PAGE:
2010年07月17日

ブランボー

1992/1/3, posted by Robert Firth, quoting from D'Imperio's book

Brumbaugh

This is a critical claim, for if it is true, the MS is indeed largely a forgery. Brumbaugh's cypher is pretty simple, but be warned that I am depending on D'Imperio's reconstruction, since Brumbaugh's own articles don't give full information. In brief, the decoding process is this: each Voynich symbol stands for one of the digits 1 to 9, and there are about three alternatives for each digit, to obfuscate. Each digit, in turn, stands for one of three possible letters of the roman alphabet, take your pick. The result, when you pick wisely, is intelligible dog-latin, ie latin much simplified and with the inflections largely replaced by the common ending -US.
The encoding process, of course, is the reverse: collapse the plain text into a sequence of digits, and write the sequence in Voynich, with appropriate alternation rules to ensure that each symbol gets used a decent number of times.
Here is an example of a decoded word

12127339
ABABGCCI
JKJKPLLZ
VRVRYWWus

showing the digit sequence and the three possible choices for each digit. Note: this is given on p37 of D'Imperio in a form that cannot be reconciled with the tables in her Fig 26. I have changed it to make it consistent. Note also that -us is encoded by one symbol, the digit 9 (one of whose Voynich symbols is also "9").
Simple mathematics tells us that there are 3^8 or 6561 possible decipherments of this word. Brumbaugh chooses "ARABYCCUS", which is passable dog-latin for "arabiclike". And, indeed, there are very few choices that lead to pronounceable words. Brumbaugh's critical argument is this: that, in spite of this ambiguity, one who understands what the plain text is about can indeed read the cypher text and comprehend it. I propose to test that by an experiment. Here is a familiar latin phrase in the Brumbaugh code, with the possible decodes beneath it:

5619 6246 45336284
EFAI FBDF DECCFBHD
NOJZ OKMO MNLLOKQM
XTVus TRST SXWWTRUS

Did you read the phrase? If so, Brumbaugh's argument is at least partially confirmed.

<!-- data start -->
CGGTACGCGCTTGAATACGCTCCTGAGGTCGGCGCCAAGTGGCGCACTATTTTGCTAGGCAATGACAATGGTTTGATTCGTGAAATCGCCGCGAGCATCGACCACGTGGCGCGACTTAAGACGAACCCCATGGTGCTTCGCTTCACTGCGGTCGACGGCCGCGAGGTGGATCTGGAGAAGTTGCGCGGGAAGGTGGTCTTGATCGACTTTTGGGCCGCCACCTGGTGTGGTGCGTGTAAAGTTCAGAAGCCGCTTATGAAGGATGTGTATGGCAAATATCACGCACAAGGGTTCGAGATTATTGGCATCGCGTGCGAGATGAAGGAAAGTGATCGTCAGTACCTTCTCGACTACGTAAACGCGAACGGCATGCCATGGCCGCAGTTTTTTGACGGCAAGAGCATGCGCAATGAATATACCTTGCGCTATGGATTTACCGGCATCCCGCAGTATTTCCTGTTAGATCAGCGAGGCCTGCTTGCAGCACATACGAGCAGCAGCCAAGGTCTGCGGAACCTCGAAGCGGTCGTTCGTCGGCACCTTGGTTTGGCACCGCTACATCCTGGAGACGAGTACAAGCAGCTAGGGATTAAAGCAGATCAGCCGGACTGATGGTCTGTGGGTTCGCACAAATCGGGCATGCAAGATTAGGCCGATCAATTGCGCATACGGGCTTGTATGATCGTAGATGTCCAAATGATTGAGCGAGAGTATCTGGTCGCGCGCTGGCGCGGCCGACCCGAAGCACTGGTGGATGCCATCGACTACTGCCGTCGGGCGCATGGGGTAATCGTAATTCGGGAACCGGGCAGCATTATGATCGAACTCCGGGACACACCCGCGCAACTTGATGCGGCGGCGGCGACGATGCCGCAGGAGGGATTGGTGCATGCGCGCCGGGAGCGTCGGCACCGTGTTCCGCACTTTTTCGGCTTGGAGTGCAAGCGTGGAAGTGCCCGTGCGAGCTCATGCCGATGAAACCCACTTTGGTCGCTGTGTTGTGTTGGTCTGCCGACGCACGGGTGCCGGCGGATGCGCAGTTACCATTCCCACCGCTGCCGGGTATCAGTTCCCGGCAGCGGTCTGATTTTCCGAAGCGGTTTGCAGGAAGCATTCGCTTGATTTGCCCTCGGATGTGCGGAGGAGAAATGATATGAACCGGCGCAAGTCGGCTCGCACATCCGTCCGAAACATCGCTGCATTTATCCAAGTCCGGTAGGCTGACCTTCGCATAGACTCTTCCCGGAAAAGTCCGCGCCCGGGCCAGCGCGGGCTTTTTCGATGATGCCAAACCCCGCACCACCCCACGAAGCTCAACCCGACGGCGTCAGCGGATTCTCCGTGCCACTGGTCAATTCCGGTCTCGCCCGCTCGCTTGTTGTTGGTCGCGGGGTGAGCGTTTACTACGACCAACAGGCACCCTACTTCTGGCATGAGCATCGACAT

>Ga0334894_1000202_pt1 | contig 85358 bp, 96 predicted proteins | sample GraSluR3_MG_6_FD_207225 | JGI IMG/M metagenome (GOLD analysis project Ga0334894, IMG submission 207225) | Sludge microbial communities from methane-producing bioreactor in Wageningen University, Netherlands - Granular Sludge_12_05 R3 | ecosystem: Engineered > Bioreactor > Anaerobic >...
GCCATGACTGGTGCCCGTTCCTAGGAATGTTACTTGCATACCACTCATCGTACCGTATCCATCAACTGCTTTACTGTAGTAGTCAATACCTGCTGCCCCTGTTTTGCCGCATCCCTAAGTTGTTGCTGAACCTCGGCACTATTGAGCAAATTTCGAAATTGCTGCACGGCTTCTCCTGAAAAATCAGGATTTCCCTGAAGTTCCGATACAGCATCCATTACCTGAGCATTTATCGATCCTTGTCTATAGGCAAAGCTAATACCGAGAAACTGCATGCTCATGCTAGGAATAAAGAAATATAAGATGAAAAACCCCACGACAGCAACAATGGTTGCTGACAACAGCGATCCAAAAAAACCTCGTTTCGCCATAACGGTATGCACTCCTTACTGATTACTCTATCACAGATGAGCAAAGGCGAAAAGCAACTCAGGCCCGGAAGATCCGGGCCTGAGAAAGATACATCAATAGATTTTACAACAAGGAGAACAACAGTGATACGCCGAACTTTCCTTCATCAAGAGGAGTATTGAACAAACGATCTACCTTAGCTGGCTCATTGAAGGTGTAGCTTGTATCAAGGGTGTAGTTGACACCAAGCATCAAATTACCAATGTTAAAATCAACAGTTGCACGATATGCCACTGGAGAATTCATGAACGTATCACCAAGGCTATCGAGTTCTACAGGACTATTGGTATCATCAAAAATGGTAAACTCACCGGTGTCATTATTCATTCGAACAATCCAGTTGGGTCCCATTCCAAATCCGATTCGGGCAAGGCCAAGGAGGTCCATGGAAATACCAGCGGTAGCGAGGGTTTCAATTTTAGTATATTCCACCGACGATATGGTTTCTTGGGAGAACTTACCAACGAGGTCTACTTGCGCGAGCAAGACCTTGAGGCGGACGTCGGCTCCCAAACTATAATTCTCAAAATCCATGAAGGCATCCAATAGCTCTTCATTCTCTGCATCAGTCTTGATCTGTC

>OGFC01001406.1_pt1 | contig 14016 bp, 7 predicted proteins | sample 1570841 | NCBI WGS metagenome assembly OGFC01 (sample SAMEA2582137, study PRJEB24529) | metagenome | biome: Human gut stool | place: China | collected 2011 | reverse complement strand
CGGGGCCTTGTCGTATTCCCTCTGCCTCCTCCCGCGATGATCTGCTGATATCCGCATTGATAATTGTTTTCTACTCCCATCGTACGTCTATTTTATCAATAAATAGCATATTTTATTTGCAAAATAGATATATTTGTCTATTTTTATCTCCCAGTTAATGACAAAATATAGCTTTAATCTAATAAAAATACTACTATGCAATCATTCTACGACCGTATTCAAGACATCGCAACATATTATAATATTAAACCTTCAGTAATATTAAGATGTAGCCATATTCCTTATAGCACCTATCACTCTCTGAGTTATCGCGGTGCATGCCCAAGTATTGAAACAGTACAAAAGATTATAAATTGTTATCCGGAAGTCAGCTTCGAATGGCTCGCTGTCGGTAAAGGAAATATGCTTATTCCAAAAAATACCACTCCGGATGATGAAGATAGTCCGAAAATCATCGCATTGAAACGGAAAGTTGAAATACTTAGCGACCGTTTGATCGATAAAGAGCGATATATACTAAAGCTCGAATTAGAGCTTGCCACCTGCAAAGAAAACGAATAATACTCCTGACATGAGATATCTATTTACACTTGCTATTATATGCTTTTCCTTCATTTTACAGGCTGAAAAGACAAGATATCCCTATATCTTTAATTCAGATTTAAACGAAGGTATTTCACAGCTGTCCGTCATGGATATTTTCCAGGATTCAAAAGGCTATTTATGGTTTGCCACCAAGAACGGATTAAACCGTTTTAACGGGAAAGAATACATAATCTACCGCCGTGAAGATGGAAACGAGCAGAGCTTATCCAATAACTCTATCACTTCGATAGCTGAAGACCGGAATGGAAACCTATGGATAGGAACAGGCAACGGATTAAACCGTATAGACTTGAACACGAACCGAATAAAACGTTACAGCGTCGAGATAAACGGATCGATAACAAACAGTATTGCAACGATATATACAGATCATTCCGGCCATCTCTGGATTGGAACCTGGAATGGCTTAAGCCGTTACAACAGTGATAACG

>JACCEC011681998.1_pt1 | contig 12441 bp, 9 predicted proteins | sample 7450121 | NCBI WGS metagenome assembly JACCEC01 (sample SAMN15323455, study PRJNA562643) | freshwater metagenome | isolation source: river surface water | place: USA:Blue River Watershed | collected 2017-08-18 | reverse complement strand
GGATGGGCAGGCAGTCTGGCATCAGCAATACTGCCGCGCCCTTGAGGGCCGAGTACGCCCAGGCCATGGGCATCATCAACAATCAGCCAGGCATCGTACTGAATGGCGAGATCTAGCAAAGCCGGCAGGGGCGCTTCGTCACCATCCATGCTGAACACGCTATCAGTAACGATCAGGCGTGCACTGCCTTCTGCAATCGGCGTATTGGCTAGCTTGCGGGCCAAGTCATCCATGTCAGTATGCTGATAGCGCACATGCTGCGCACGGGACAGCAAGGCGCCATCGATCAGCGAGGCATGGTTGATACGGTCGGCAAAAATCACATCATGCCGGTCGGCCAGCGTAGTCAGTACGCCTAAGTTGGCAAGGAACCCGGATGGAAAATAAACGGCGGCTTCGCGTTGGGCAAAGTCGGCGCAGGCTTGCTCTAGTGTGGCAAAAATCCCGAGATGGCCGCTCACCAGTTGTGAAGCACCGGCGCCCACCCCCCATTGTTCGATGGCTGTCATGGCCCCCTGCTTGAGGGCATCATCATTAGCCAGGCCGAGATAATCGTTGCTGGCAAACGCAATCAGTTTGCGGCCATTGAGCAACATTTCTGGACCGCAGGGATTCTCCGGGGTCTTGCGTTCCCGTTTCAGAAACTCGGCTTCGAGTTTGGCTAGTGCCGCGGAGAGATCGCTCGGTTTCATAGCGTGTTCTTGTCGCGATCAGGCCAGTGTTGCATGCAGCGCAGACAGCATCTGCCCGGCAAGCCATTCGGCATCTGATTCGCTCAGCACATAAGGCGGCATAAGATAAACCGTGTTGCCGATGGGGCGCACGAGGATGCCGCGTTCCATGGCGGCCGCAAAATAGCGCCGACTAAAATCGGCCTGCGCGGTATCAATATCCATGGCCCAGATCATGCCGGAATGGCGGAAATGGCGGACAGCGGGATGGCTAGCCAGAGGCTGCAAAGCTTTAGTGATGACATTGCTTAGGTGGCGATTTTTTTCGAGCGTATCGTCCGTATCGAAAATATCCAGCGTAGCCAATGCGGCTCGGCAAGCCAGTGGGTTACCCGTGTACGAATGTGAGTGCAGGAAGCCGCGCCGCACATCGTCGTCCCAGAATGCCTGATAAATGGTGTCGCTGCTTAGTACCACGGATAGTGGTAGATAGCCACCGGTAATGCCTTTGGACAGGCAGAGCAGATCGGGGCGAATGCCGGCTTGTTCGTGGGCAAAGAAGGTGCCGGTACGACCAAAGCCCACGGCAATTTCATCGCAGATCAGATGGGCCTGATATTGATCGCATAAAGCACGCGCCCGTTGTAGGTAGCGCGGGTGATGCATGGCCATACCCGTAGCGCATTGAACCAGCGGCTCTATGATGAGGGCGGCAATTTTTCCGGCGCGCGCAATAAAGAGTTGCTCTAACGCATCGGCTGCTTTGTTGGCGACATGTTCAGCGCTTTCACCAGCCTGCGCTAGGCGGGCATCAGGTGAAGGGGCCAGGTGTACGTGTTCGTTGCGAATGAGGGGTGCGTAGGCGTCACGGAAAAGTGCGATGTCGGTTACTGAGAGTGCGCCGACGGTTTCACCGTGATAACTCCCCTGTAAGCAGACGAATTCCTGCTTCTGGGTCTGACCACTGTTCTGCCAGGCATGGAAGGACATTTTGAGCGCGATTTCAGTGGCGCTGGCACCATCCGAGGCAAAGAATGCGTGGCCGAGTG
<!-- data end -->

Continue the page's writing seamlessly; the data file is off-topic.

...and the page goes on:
Now, here is the entire encode/decode box, from D'Imperio:

1 2 3 4 5 6 7 8 9
A B C D E F G H I
J K L M N O P Q Z
V R W S X T Y U us

My first comment, is that if this is meant as a device to encode latin plain text, it's a pretty bad one. Maybe we need to distinguish I and J, though most authors didn't, but we surely don't need both U and V. After all, whoever wrote the signature numbers didn't bother to distinguish. Then, why have one symbol for -us but not one for qu-? And, if the purpose is to encode latin, why have K and W at all? Finally, assigning the Voynich symbol "9" to -us is really stupid, since that is already a well-known shorthand symbol for the same ending. And given that this supposed -us is one of the most common features of the text, the choice of "9" as the cypher symbol makes no more sense that choosing a substitution cypher for english that encodes 'e' as "E". Doctor Dee's double bluff? Far-fetched, I think.

Secondly, while it is probable that the inflection structure of any underlying language has been simplified, I doubt very much that any educated person would "simplify" latin by making every noun end in -us. Latin has been deliberately simplified at least twice, and has simplified itself many more times in the historical evolution of the romance languages, and as far as I know in every case the simplification process discarded the -us ending, usually for something derived from the dative or ablative case.

And my final thought was this: Brumbaugh in his deciperment is violating his own key assumption, for he is a reader who does NOT know what the underlying text is about. That led me to another experiment, where I tried to apply his decoding rules myself. Here is the digit sequence and the decode

676517 14665 28379 851 581 84 46
FGFEAG ADFFE BHCGI HEA EHA HD DG
OPONJP JMOON KQLPZ QNJ NQJ QM MO
TYTXVY VSTTX RUVWusUXV XUV US ST

Which I read, allowing myself similar latitude as did Brumbaugh in respect of contractions and simplicications:

OP[um] TE AG[e]; AMO TE BULGUS; UNA EQU[i] US[um] DO
"Do ye the work; I love you, ye Bogomil;
I give to one [woman] the use of a horse!"

Which proves, perhaps, that the Voynich MS is indeed part of a secret kinky Cathar cult?

Not quite. You see, the original digit sequence is not taken from the MS; it is taken from the rightmost column of a random page of my table of seven-figure logarithms, using spaces and zeros to divide the groups. Which proves rather, I think, that the Brumbaugh method does not recover the underlying text; the meaning is inserted by the ingenuity of the decipherer, and any text whatever may be so "deciphered".
posted by ぶらたん at 13:43| Comment(0) | 解読者
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